There comes a time each year when you must decide whether to keep your credit cards, specifically those with annual fees. But a common question is “when should you downgrade a credit card?” This post breaks down different situations and advises you what to do.
The travel industry is currently going through interesting times because of the Coronavirus. Therefore, downgrading, cancelling, or lateral product changing might also be viable options.
Year One (Within the First 12 Months)
The first year of having a credit card is when you can receive a sign-up bonus (for most rewards cards). Some people might want to get a card just for the sign-up bonus and then downgrade it later. However, I strongly do not recommend you do this until you have had your card for at least 12 months. Sign-up bonuses exist because issuers believe that you will hold their card for at least one year.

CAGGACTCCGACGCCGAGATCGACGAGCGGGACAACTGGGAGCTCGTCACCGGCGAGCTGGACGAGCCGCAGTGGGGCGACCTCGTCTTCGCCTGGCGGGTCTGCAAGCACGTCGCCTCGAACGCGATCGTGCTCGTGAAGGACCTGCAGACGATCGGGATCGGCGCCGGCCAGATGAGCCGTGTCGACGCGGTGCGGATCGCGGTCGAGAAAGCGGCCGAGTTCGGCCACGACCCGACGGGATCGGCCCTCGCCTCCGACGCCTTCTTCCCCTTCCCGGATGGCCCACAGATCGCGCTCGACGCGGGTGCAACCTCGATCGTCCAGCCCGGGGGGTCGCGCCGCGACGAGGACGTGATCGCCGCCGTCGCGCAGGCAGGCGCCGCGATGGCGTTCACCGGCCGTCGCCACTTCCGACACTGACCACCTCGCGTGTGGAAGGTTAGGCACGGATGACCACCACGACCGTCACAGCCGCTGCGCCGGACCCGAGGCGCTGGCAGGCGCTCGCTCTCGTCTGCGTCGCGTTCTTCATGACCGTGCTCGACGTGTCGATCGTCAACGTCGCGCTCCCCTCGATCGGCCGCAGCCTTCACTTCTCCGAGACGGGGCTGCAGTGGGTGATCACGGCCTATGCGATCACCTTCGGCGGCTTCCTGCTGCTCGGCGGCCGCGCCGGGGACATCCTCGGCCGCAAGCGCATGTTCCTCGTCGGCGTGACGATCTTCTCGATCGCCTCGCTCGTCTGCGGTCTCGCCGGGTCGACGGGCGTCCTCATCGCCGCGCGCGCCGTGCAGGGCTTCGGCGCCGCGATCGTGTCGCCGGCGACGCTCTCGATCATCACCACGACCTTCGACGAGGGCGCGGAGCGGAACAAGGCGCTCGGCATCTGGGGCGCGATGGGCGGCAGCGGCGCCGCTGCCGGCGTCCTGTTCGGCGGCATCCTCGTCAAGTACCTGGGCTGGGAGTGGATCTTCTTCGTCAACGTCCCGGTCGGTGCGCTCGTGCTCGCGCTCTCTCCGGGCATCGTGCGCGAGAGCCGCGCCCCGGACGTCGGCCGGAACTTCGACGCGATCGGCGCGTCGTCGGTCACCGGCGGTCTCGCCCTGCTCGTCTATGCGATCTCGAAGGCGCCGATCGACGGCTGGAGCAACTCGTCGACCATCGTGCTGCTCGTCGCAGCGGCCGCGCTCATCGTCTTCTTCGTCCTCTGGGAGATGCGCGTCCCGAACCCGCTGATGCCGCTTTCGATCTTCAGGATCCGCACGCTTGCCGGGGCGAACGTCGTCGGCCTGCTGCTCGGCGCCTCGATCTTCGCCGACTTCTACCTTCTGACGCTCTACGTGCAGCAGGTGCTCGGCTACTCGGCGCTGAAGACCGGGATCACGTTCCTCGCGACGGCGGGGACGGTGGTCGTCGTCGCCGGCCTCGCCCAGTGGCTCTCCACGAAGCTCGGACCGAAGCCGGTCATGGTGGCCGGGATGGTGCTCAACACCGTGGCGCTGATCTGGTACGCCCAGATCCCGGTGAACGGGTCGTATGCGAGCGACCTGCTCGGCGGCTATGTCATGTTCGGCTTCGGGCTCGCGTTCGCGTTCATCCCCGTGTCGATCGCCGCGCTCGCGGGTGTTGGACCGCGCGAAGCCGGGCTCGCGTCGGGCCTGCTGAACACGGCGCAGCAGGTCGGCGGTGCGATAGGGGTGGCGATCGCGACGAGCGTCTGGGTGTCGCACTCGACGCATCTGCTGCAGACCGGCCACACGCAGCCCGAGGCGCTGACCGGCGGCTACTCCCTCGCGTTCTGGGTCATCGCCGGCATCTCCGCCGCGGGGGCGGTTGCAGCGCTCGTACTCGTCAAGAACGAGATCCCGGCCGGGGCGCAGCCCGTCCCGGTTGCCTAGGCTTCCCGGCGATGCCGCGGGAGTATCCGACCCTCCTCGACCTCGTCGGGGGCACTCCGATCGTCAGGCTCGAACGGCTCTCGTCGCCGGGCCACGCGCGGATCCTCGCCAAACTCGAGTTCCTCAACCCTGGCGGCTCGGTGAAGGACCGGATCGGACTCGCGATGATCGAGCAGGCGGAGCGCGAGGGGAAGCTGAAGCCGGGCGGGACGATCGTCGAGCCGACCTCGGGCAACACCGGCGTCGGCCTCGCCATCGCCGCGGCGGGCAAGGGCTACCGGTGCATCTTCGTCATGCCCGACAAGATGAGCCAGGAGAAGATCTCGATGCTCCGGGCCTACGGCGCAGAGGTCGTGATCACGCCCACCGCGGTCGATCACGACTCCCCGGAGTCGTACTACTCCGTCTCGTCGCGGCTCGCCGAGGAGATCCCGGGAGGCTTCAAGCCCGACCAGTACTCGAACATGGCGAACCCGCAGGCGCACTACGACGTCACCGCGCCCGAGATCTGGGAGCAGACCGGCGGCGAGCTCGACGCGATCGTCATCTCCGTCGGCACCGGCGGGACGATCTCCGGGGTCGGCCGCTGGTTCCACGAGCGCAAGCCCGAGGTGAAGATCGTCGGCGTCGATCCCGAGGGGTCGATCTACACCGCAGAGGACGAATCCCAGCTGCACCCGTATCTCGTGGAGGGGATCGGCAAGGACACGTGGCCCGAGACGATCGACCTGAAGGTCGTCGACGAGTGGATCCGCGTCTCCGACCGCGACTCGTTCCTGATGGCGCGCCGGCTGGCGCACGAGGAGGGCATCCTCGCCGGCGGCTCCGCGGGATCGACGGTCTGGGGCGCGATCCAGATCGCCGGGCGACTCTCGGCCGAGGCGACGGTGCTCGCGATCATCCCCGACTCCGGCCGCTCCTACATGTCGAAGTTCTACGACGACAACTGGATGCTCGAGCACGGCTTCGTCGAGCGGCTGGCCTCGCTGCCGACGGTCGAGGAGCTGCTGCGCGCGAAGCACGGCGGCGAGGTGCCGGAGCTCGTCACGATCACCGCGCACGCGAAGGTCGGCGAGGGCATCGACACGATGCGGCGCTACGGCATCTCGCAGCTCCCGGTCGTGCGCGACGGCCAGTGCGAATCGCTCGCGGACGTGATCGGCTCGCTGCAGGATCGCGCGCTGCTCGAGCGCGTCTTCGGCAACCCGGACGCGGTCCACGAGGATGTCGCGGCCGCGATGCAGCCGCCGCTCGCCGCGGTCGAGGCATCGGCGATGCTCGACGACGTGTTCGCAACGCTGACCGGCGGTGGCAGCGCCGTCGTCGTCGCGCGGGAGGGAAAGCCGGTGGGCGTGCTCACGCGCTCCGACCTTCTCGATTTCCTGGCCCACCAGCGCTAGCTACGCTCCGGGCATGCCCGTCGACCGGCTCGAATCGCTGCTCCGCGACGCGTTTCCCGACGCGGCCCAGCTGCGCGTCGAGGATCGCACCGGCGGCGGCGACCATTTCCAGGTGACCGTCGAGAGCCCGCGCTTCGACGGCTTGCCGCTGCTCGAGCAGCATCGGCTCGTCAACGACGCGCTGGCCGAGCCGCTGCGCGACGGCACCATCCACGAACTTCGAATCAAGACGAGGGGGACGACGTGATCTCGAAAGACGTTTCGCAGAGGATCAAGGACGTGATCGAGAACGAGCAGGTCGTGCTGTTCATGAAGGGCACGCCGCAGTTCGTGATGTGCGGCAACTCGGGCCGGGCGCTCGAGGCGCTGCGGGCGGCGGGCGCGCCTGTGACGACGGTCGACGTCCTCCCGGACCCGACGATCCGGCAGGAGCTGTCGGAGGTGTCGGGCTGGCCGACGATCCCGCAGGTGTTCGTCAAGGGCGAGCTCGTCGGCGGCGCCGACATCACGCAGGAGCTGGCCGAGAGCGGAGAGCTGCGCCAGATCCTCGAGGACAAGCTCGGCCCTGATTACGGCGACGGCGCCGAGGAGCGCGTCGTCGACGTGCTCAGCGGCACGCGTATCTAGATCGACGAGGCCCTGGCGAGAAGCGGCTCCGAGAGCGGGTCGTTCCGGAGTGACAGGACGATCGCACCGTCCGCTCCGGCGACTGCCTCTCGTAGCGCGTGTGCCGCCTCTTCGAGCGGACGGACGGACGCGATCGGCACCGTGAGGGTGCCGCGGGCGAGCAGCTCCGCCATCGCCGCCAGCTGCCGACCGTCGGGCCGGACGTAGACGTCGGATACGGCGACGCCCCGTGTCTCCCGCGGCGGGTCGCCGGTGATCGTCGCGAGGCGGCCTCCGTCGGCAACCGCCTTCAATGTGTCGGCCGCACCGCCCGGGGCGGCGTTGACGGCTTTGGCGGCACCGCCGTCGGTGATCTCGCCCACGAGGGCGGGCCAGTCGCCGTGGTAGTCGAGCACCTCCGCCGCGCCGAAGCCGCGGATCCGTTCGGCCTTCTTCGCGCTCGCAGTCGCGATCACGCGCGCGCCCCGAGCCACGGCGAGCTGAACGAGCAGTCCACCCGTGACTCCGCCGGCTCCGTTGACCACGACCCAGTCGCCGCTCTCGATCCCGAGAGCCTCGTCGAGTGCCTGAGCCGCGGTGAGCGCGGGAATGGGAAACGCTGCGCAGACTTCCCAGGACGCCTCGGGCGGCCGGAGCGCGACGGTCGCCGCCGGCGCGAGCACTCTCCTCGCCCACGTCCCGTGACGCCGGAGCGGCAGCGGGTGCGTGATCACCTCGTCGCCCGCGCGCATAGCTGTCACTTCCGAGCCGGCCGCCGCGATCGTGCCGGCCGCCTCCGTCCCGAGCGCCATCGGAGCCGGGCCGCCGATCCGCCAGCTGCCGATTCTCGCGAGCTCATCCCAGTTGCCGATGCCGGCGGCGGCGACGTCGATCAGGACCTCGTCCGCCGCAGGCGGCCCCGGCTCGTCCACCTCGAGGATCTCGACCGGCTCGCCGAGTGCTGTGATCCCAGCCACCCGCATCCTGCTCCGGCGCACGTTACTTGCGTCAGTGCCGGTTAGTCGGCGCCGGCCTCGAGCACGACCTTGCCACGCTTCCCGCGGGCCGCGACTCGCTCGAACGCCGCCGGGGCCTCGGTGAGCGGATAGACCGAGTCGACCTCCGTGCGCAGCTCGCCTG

American Express has rules stating that they can cancel your other accounts and take away your points if you cancel or downgrade a card before the 12-month mark. These rules are in place to prevent credit card “churning” and gaming.
Citi also has rules that force you to keep their cards for at least 24 months. You are not eligible to get the sign-up bonus for a second card within the same family 24 months after receiving the first card’s bonus. For example, if I opened the Citi Premier received its bonus, I would have to wait 24 months to be eligible for the Citi Prestige’s bonus. Plus, the clock resets when you close a card within the same family as well.
Year Two And Beyond (After the First 12 Months)
At this point, you should have your card for at least 12 months. Therefore, you can decide to downgrade a credit card without getting in trouble with the issuer. Just be sure that your card is at least 13 months old.
The following questions also apply if you’ve had your card for at least 24 months and every year thereafter:
Question I: Does Your Card Have an Annual Fee?
Average age of accounts and account history must be considered here. These factors are two of the five that make up your FICO score. Therefore, closing an account without an annual fee could be damaging, especially if it’s an older account. Closed accounts will remain on your credit report in good standing until 10 years after you closed them.